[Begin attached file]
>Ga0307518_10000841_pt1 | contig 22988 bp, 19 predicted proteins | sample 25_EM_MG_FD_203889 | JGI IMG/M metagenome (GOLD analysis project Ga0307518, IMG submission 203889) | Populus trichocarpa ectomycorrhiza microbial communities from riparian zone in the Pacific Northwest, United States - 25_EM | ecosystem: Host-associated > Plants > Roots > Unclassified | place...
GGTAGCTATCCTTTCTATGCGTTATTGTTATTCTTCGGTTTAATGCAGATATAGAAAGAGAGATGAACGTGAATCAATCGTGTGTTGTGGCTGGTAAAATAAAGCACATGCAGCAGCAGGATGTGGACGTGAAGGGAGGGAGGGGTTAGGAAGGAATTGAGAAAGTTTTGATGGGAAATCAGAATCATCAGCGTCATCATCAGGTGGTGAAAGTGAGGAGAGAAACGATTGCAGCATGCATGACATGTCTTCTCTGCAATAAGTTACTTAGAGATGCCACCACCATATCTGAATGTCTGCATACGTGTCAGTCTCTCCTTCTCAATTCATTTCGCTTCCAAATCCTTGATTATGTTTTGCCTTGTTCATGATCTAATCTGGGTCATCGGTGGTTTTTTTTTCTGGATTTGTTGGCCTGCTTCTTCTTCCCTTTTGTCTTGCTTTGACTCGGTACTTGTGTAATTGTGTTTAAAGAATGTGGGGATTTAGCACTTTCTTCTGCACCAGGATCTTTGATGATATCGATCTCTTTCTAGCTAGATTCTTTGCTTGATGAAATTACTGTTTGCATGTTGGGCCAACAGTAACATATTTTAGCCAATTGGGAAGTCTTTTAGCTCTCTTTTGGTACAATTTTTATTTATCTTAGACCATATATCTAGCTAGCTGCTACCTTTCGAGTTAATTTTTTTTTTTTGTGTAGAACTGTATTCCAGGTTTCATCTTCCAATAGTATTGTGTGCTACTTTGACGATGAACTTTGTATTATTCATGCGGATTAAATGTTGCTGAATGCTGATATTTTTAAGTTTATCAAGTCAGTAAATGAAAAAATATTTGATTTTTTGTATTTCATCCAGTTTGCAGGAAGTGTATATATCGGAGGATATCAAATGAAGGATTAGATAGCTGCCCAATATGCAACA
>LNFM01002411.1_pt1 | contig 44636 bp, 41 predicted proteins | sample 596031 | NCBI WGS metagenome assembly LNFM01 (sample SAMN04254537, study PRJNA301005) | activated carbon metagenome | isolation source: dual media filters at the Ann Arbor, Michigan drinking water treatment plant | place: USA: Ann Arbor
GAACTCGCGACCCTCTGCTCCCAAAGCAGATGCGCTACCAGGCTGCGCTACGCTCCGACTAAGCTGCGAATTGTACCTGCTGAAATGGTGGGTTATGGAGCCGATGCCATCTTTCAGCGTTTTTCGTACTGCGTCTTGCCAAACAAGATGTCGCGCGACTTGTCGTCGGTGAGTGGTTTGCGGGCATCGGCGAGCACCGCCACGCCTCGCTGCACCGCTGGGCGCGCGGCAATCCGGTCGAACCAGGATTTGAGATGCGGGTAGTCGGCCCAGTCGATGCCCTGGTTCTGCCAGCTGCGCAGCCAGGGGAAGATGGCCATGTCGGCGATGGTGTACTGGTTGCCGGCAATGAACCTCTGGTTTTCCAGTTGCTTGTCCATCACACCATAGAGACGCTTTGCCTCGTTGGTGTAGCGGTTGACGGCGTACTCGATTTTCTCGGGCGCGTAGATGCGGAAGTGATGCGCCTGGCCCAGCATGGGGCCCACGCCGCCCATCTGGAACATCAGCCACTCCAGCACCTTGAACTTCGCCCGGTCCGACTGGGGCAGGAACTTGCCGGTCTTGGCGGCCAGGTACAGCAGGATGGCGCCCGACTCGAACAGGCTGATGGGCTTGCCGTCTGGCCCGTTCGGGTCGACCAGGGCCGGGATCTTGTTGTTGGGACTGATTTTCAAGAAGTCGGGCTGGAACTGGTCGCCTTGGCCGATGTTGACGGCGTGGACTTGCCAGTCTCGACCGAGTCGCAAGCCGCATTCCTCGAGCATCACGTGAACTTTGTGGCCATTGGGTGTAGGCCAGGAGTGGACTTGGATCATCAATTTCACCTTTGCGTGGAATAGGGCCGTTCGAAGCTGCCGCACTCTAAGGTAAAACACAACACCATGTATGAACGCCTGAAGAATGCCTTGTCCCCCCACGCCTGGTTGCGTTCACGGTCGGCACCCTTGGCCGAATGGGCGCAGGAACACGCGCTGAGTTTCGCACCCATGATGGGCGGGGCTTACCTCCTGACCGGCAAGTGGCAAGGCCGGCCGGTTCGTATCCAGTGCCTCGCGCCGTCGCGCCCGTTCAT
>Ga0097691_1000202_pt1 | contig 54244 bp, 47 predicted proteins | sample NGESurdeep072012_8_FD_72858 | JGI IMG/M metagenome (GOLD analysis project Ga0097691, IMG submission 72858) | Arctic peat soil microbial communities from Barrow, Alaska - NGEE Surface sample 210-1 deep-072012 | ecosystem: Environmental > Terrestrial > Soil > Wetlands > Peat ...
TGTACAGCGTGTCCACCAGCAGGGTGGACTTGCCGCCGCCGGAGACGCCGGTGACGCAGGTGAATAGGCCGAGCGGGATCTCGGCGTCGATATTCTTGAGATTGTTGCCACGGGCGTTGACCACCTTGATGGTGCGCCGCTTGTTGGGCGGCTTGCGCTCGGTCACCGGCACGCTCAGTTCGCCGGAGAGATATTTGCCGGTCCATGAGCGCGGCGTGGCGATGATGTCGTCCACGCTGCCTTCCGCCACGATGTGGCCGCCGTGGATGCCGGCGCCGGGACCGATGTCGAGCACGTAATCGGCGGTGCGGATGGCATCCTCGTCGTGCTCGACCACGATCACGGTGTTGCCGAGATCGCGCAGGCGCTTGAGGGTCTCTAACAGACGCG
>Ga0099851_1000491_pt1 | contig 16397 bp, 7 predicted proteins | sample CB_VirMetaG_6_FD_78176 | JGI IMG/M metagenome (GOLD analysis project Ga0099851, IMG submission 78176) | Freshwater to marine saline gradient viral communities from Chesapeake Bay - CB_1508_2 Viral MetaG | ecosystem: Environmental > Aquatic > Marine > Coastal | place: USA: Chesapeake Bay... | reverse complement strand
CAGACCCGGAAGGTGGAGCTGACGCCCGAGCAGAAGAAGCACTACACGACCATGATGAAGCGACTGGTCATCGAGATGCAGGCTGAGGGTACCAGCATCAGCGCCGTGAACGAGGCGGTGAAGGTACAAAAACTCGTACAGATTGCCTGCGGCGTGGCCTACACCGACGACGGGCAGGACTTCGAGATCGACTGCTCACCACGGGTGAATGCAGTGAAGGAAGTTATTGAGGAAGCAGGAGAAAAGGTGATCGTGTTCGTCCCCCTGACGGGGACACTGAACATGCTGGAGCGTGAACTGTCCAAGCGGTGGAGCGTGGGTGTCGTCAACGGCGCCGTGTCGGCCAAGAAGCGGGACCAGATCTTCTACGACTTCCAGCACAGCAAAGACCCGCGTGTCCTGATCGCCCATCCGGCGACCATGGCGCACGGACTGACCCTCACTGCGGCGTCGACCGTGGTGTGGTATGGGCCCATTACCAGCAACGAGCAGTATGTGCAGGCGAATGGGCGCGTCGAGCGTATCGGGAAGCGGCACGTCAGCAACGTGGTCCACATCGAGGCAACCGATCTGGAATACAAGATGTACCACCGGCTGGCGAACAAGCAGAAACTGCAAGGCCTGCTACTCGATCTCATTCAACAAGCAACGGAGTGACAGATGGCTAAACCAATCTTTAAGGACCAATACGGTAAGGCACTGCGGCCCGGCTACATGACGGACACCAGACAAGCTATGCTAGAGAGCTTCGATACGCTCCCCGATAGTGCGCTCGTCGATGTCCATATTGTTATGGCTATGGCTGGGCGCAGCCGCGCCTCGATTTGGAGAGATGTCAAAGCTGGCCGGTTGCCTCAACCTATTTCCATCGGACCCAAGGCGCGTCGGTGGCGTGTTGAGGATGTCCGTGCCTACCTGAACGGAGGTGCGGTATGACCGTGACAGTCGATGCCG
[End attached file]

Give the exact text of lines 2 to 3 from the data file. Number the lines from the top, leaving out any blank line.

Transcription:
GGTAGCTATCCTTTCTATGCGTTATTGTTATTCTTCGGTTTAATGCAGATATAGAAAGAGAGATGAACGTGAATCAATCGTGTGTTGTGGCTGGTAAAATAAAGCACATGCAGCAGCAGGATGTGGACGTGAAGGGAGGGAGGGGTTAGGAAGGAATTGAGAAAGTTTTGATGGGAAATCAGAATCATCAGCGTCATCATCAGGTGGTGAAAGTGAGGAGAGAAACGATTGCAGCATGCATGACATGTCTTCTCTGCAATAAGTTACTTAGAGATGCCACCACCATATCTGAATGTCTGCATACGTGTCAGTCTCTCCTTCTCAATTCATTTCGCTTCCAAATCCTTGATTATGTTTTGCCTTGTTCATGATCTAATCTGGGTCATCGGTGGTTTTTTTTTCTGGATTTGTTGGCCTGCTTCTTCTTCCCTTTTGTCTTGCTTTGACTCGGTACTTGTGTAATTGTGTTTAAAGAATGTGGGGATTTAGCACTTTCTTCTGCACCAGGATCTTTGATGATATCGATCTCTTTCTAGCTAGATTCTTTGCTTGATGAAATTACTGTTTGCATGTTGGGCCAACAGTAACATATTTTAGCCAATTGGGAAGTCTTTTAGCTCTCTTTTGGTACAATTTTTATTTATCTTAGACCATATATCTAGCTAGCTGCTACCTTTCGAGTTAATTTTTTTTTTTTGTGTAGAACTGTATTCCAGGTTTCATCTTCCAATAGTATTGTGTGCTACTTTGACGATGAACTTTGTATTATTCATGCGGATTAAATGTTGCTGAATGCTGATATTTTTAAGTTTATCAAGTCAGTAAATGAAAAAATATTTGATTTTTTGTATTTCATCCAGTTTGCAGGAAGTGTATATATCGGAGGATATCAAATGAAGGATTAGATAGCTGCCCAATATGCAACA
>LNFM01002411.1_pt1 | contig 44636 bp, 41 predicted proteins | sample 596031 | NCBI WGS metagenome assembly LNFM01 (sample SAMN04254537, study PRJNA301005) | activated carbon metagenome | isolation source: dual media filters at the Ann Arbor, Michigan drinking water treatment plant | place: USA: Ann Arbor